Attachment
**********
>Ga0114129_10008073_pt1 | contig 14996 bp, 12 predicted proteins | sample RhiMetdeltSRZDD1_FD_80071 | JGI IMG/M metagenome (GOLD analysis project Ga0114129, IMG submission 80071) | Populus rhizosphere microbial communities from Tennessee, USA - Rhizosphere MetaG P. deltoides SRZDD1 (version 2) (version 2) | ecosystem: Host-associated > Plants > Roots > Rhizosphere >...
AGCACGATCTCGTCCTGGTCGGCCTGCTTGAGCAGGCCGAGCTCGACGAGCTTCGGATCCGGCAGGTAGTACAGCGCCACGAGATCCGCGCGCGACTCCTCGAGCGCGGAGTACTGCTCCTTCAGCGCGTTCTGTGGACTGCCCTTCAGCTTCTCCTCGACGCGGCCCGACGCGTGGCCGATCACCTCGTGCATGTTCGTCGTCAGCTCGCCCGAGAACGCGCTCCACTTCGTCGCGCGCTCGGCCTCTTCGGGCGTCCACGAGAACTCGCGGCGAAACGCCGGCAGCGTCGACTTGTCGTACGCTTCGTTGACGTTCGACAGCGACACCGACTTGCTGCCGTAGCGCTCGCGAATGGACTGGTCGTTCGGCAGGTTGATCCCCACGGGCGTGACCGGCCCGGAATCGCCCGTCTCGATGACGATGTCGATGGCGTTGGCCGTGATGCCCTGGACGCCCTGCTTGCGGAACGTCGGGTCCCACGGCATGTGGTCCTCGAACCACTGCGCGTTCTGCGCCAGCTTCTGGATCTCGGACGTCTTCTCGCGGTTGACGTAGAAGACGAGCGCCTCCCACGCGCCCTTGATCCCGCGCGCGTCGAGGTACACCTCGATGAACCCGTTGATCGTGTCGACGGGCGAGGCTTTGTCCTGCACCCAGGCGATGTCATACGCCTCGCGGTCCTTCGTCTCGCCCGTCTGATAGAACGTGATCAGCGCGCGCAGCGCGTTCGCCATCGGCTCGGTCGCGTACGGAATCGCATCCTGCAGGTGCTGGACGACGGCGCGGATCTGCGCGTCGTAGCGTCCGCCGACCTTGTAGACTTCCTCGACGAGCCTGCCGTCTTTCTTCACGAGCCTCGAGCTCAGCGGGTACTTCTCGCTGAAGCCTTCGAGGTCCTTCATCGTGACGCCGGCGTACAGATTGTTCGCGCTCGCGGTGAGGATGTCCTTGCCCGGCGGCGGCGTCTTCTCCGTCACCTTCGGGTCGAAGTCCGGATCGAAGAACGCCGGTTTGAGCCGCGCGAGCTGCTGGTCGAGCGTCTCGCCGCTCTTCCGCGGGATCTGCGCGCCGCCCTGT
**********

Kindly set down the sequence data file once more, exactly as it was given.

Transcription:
>Ga0114129_10008073_pt1 | contig 14996 bp, 12 predicted proteins | sample RhiMetdeltSRZDD1_FD_80071 | JGI IMG/M metagenome (GOLD analysis project Ga0114129, IMG submission 80071) | Populus rhizosphere microbial communities from Tennessee, USA - Rhizosphere MetaG P. deltoides SRZDD1 (version 2) (version 2) | ecosystem: Host-associated > Plants > Roots > Rhizosphere >...
AGCACGATCTCGTCCTGGTCGGCCTGCTTGAGCAGGCCGAGCTCGACGAGCTTCGGATCCGGCAGGTAGTACAGCGCCACGAGATCCGCGCGCGACTCCTCGAGCGCGGAGTACTGCTCCTTCAGCGCGTTCTGTGGACTGCCCTTCAGCTTCTCCTCGACGCGGCCCGACGCGTGGCCGATCACCTCGTGCATGTTCGTCGTCAGCTCGCCCGAGAACGCGCTCCACTTCGTCGCGCGCTCGGCCTCTTCGGGCGTCCACGAGAACTCGCGGCGAAACGCCGGCAGCGTCGACTTGTCGTACGCTTCGTTGACGTTCGACAGCGACACCGACTTGCTGCCGTAGCGCTCGCGAATGGACTGGTCGTTCGGCAGGTTGATCCCCACGGGCGTGACCGGCCCGGAATCGCCCGTCTCGATGACGATGTCGATGGCGTTGGCCGTGATGCCCTGGACGCCCTGCTTGCGGAACGTCGGGTCCCACGGCATGTGGTCCTCGAACCACTGCGCGTTCTGCGCCAGCTTCTGGATCTCGGACGTCTTCTCGCGGTTGACGTAGAAGACGAGCGCCTCCCACGCGCCCTTGATCCCGCGCGCGTCGAGGTACACCTCGATGAACCCGTTGATCGTGTCGACGGGCGAGGCTTTGTCCTGCACCCAGGCGATGTCATACGCCTCGCGGTCCTTCGTCTCGCCCGTCTGATAGAACGTGATCAGCGCGCGCAGCGCGTTCGCCATCGGCTCGGTCGCGTACGGAATCGCATCCTGCAGGTGCTGGACGACGGCGCGGATCTGCGCGTCGTAGCGTCCGCCGACCTTGTAGACTTCCTCGACGAGCCTGCCGTCTTTCTTCACGAGCCTCGAGCTCAGCGGGTACTTCTCGCTGAAGCCTTCGAGGTCCTTCATCGTGACGCCGGCGTACAGATTGTTCGCGCTCGCGGTGAGGATGTCCTTGCCCGGCGGCGGCGTCTTCTCCGTCACCTTCGGGTCGAAGTCCGGATCGAAGAACGCCGGTTTGAGCCGCGCGAGCTGCTGGTCGAGCGTCTCGCCGCTCTTCCGCGGGATCTGCGCGCCGCCCTGT